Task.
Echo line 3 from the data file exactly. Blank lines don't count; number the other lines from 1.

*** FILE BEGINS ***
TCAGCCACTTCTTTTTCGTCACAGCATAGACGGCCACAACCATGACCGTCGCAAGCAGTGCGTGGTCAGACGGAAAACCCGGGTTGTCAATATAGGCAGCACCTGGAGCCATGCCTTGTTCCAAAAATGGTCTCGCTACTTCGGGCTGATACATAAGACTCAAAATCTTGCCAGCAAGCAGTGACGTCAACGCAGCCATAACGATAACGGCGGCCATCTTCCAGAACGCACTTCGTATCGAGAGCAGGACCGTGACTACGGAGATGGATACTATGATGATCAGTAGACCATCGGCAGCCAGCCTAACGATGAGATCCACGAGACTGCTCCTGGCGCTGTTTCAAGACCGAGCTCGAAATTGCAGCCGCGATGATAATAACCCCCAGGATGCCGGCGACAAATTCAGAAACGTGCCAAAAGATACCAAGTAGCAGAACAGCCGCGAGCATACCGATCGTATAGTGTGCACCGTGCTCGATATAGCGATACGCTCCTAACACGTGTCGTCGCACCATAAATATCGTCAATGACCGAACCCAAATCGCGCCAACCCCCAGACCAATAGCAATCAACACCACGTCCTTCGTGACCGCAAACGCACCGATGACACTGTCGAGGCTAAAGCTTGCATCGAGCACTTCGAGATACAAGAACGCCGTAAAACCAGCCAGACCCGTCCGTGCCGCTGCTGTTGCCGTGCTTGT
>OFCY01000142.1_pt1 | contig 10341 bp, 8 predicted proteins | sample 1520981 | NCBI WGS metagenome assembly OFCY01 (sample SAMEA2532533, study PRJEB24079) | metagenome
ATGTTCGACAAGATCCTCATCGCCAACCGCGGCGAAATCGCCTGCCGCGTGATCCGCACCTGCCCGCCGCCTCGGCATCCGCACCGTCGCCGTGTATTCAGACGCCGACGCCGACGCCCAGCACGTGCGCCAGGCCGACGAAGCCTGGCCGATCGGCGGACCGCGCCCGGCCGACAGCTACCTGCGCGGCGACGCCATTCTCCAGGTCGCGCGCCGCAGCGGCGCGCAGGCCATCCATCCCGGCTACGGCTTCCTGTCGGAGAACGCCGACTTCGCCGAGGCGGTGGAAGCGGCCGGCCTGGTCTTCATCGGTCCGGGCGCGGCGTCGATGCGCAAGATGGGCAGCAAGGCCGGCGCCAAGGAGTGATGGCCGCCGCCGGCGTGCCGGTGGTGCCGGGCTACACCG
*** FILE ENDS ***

ATGTTCGACAAGATCCTCATCGCCAACCGCGGCGAAATCGCCTGCCGCGTGATCCGCACCTGCCCGCCGCCTCGGCATCCGCACCGTCGCCGTGTATTCAGACGCCGACGCCGACGCCCAGCACGTGCGCCAGGCCGACGAAGCCTGGCCGATCGGCGGACCGCGCCCGGCCGACAGCTACCTGCGCGGCGACGCCATTCTCCAGGTCGCGCGCCGCAGCGGCGCGCAGGCCATCCATCCCGGCTACGGCTTCCTGTCGGAGAACGCCGACTTCGCCGAGGCGGTGGAAGCGGCCGGCCTGGTCTTCATCGGTCCGGGCGCGGCGTCGATGCGCAAGATGGGCAGCAAGGCCGGCGCCAAGGAGTGATGGCCGCCGCCGGCGTGCCGGTGGTGCCGGGCTACACCG